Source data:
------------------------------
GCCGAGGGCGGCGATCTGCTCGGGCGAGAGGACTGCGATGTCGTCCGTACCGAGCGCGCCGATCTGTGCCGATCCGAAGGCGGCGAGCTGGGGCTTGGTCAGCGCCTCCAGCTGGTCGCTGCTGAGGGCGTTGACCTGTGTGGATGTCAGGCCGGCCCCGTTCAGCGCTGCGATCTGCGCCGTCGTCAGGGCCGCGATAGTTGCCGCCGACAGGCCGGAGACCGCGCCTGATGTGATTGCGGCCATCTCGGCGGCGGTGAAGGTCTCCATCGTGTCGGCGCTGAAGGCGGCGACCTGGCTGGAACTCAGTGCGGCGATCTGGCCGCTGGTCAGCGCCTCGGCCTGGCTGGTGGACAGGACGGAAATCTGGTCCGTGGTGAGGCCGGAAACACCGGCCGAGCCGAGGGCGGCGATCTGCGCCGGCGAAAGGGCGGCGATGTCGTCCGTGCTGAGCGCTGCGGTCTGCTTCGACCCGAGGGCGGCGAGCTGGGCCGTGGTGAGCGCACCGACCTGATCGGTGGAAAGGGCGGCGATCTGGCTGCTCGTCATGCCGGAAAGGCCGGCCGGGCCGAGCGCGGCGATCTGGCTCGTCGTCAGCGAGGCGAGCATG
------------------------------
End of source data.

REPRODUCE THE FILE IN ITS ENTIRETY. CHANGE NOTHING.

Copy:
GCCGAGGGCGGCGATCTGCTCGGGCGAGAGGACTGCGATGTCGTCCGTACCGAGCGCGCCGATCTGTGCCGATCCGAAGGCGGCGAGCTGGGGCTTGGTCAGCGCCTCCAGCTGGTCGCTGCTGAGGGCGTTGACCTGTGTGGATGTCAGGCCGGCCCCGTTCAGCGCTGCGATCTGCGCCGTCGTCAGGGCCGCGATAGTTGCCGCCGACAGGCCGGAGACCGCGCCTGATGTGATTGCGGCCATCTCGGCGGCGGTGAAGGTCTCCATCGTGTCGGCGCTGAAGGCGGCGACCTGGCTGGAACTCAGTGCGGCGATCTGGCCGCTGGTCAGCGCCTCGGCCTGGCTGGTGGACAGGACGGAAATCTGGTCCGTGGTGAGGCCGGAAACACCGGCCGAGCCGAGGGCGGCGATCTGCGCCGGCGAAAGGGCGGCGATGTCGTCCGTGCTGAGCGCTGCGGTCTGCTTCGACCCGAGGGCGGCGAGCTGGGCCGTGGTGAGCGCACCGACCTGATCGGTGGAAAGGGCGGCGATCTGGCTGCTCGTCATGCCGGAAAGGCCGGCCGGGCCGAGCGCGGCGATCTGGCTCGTCGTCAGCGAGGCGAGCATG